The Russia Journal
November 16-22, 2001
Russia’s closed cities are open and shut case
By GABOR SZABO and VLADIMIR KITOV
Russia’s closed cities – nobody knows exactly how many there are, but everyone knows that the list just got longer.
On Oct. 30, when Prime Minister Mikhail Kasyanov signed Decree No. 755, essentially closing Norilsk and a handful of its northern Siberian neighbors off to foreigners, the number of people living in Russia’s restricted zones may have grown to as many as 2 million.
"Nobody knows how many of these cities there are, and the people who do know won’t tell you," said an expert on the Russian military who asked not to be named. "I don’t even think there’s anyone in the government who is in charge of all of this. It’s all a remnant of the Soviet Union that was supposed to disappear but didn’t."
During Soviet times, scores of cities and towns – including some of the country’s largest, such as Kaliningrad, Krasnoyarsk, Murmansk, Nizhny Novgorod, Perm and Vladivostok – were off limits to anyone with a foreign passport, and many were forbidden even to the country’s own citizens. Norilsk was among them.
But with Glasnost and the eventual fall of the Soviet Union, all of the major cities were opened, and Russia’s new constitution, in Article 27, guaranteed complete freedom of movement to "everyone legally present in the Russian Federation," regardless of citizenship. At least in theory, that right could only be abridged in extraordinary circumstances of national security concern.
In 1992, then-Prime Minister Yegor Gaidar signed Decree No. 450, limiting foreigners’ access to territory in 15 Russian subjects, including the Arkhangelskaya, Chelyabinskaya, Kaliningradskaya, Kamchatskaya, Leningradskaya, Moskovskaya, Murmanskaya, Nizhegorodskaya, Orenburgskaya, Sverdlovskaya and Volgogradskaya Oblasts; Khabarovsky, Krasnoyarsky and Primorsky Krais; and the Republic of Mordova. The decree was later amended in 1992, 1994, 1995, 1997 and 2000.
Most of the territory covered in Decree No. 450 is either located along borders or around sensitive military or nuclear objects.
Meanwhile, the Atomic Energy Ministry and the Defense Ministry retained the right to declare certain cities – usually relatively small towns – off-limits to foreigners, although those rights are apparently not based on any specific laws, the military expert said.
The Atomic Energy Ministry has published a list of the 10 cities it has cordoned off, including Lesnoi and Novouralsk in the Sverdlovsk Oblast, Ozersk in the Chelyabinskaya Oblast, Sarov in the Nizhegorodskaya Oblast, Seversk in the Tomskaya Oblast, Snezhinsk and Trekhgorny in the Chelyabinskaya Oblast, Zarechny in the Penzenskaya Oblast, and Zelenogorsk and Zheleznogorsk in the Krasnoyarsk Oblast.
The Defense Ministry, on the other hand, guards the list of its closed cities as a state secret and failed to return calls seeking information. But press reports claim that the Ministry has barred access to between 30 and 90 cities and towns. And a partial 1997 list obtained by The Russia Journal from reliable sources lists 27 cities, including one apiece in the Amurskaya, Arkhangelskaya, Astrakhanskaya, Chelyabinskaya, Chitinskaya, Kirovskaya, Orenburgskaya, Permskaya and Saratovskaya Oblasts and the Primorsky Krai, two each in the Kamchatskaya, Sverdlovskaya and Tverskaya Oblasts, and the Krasnoyarsky Krai, four in the Moskovskaya Oblast and five in the Murmanskaya Oblast.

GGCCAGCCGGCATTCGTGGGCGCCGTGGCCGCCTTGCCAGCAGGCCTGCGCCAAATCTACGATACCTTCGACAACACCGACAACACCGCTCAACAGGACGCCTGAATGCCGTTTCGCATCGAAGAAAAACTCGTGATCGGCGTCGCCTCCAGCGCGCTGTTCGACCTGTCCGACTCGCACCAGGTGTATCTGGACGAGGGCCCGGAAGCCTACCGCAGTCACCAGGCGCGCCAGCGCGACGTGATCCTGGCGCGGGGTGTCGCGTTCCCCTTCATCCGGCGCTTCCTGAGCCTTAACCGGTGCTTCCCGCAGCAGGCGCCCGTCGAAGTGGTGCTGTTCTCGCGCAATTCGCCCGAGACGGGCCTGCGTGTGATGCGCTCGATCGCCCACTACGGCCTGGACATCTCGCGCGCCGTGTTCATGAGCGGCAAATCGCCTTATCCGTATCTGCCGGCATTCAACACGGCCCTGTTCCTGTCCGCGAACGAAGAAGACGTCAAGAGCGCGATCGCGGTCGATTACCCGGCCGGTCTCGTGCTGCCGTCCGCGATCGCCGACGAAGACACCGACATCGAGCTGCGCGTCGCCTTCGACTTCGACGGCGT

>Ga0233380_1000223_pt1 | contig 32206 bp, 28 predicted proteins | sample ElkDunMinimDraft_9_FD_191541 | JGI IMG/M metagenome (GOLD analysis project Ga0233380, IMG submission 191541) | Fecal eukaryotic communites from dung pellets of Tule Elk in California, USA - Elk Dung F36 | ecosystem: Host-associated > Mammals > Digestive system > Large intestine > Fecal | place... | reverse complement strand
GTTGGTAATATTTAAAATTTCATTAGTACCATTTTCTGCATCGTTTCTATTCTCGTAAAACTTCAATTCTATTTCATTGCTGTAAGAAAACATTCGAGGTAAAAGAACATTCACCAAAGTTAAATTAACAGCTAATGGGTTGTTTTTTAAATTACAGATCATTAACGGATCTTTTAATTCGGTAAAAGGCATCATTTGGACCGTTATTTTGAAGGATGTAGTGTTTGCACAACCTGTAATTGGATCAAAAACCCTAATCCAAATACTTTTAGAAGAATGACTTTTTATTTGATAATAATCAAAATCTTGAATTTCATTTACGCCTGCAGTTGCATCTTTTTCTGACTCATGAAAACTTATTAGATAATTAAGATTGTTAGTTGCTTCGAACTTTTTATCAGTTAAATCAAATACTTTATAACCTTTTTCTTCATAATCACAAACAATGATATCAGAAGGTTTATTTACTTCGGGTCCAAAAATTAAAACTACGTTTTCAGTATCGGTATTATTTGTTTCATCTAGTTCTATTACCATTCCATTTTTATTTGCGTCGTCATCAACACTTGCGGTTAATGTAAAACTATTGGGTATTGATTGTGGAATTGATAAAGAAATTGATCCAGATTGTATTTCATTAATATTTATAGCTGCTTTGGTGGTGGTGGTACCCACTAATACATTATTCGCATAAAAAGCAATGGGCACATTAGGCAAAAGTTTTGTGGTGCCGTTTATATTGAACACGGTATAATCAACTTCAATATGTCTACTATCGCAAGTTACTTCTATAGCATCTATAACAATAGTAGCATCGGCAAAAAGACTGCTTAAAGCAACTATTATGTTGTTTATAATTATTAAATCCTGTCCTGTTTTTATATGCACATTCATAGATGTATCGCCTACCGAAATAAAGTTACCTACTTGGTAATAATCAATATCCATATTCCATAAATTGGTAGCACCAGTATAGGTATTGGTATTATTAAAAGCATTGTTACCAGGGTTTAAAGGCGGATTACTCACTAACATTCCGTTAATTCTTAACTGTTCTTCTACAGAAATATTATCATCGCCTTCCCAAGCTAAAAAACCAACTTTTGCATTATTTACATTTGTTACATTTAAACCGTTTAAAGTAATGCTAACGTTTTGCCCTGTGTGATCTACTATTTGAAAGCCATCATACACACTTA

In all, according to the 1997 list, 1.7 million people live in those 27 cities plus the 10 listed by the Atomic Energy Ministry. By far the biggest closed city among those listed above is Zheleznogorsk, with more than 260,000 inhabitants.
Decree No. 755, meanwhile, adds Norilsk, Talnakh, Kaierkan, Dudinka, Snezhnogorsk and Igarka to that list, with a total population of approximately 295,000.
But whereas military bases, border zones and nuclear cities were closed for security and secrecy reasons – warranted or otherwise – Norilsk and its neighbors were not.
Local and regional officials, together with executives of the area’s largest company, Norilsk Nickel, asked Kasyanov to ban foreigners from the region in an effort to stem migration to the city of citizens of former Soviet republics, primarily from Central Asia, according to Norilsk Nickel spokeswoman Yelena Kovaleva.
And although Decree No. 755 limits access for all foreigners bar none, Kovaleva said the rules will be waived for visitors "from further abroad," especially Norilsk Nickel’s foreign investors.
"In other words, this has nothing to do with secrecy or security," said Vladimir Oivin, deputy director of the Glasnost Foundation. "It is supported by neither strategic nor tactical needs. It is simply an ill-though-out policy, just like the way [Mayor Yury] Luzhkov tries to limit foreigners in Moscow."
Such a drastic policy, however, has tended to backfire. According to a report from the Russian-American Nuclear Security Advisory Council, economic conditions in closed cities are dire, as potential investment is blocked and markets – especially real- estate markets – stagnate. Indeed, in almost every closed city there are massive housing problems, the report said.
And what’s more, according to human rights activist Alexander Podrabinek, the continued existence of closed cities, and the naming of new ones, violates Article 27 of the Russian constitution.
"But that doesn’t seem to concern anyone," he said.